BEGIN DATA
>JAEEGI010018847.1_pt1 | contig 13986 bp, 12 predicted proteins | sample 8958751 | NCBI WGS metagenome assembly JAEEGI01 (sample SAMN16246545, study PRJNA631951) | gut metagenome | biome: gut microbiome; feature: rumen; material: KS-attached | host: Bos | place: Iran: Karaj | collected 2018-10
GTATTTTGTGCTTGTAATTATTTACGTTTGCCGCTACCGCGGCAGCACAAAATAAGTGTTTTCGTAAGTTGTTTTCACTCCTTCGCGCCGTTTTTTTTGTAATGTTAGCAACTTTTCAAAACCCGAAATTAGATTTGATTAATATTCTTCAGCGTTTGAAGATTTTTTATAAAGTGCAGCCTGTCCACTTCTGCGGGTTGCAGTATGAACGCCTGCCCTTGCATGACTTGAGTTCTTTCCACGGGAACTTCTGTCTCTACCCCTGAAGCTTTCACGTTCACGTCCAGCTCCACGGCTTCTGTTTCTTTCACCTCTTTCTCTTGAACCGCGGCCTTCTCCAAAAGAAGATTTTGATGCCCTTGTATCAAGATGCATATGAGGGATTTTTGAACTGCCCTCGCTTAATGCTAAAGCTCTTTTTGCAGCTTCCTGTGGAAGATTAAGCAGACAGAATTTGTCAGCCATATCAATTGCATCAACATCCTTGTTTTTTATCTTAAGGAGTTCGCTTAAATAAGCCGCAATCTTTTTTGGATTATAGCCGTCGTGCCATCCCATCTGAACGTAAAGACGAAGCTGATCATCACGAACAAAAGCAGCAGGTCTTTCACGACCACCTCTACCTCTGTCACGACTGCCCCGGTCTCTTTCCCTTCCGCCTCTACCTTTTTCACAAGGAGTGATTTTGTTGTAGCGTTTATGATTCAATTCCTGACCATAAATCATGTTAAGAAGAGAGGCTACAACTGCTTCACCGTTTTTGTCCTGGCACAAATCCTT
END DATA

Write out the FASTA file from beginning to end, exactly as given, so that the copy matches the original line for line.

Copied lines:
>JAEEGI010018847.1_pt1 | contig 13986 bp, 12 predicted proteins | sample 8958751 | NCBI WGS metagenome assembly JAEEGI01 (sample SAMN16246545, study PRJNA631951) | gut metagenome | biome: gut microbiome; feature: rumen; material: KS-attached | host: Bos | place: Iran: Karaj | collected 2018-10
GTATTTTGTGCTTGTAATTATTTACGTTTGCCGCTACCGCGGCAGCACAAAATAAGTGTTTTCGTAAGTTGTTTTCACTCCTTCGCGCCGTTTTTTTTGTAATGTTAGCAACTTTTCAAAACCCGAAATTAGATTTGATTAATATTCTTCAGCGTTTGAAGATTTTTTATAAAGTGCAGCCTGTCCACTTCTGCGGGTTGCAGTATGAACGCCTGCCCTTGCATGACTTGAGTTCTTTCCACGGGAACTTCTGTCTCTACCCCTGAAGCTTTCACGTTCACGTCCAGCTCCACGGCTTCTGTTTCTTTCACCTCTTTCTCTTGAACCGCGGCCTTCTCCAAAAGAAGATTTTGATGCCCTTGTATCAAGATGCATATGAGGGATTTTTGAACTGCCCTCGCTTAATGCTAAAGCTCTTTTTGCAGCTTCCTGTGGAAGATTAAGCAGACAGAATTTGTCAGCCATATCAATTGCATCAACATCCTTGTTTTTTATCTTAAGGAGTTCGCTTAAATAAGCCGCAATCTTTTTTGGATTATAGCCGTCGTGCCATCCCATCTGAACGTAAAGACGAAGCTGATCATCACGAACAAAAGCAGCAGGTCTTTCACGACCACCTCTACCTCTGTCACGACTGCCCCGGTCTCTTTCCCTTCCGCCTCTACCTTTTTCACAAGGAGTGATTTTGTTGTAGCGTTTATGATTCAATTCCTGACCATAAATCATGTTAAGAAGAGAGGCTACAACTGCTTCACCGTTTTTGTCCTGGCACAAATCCTT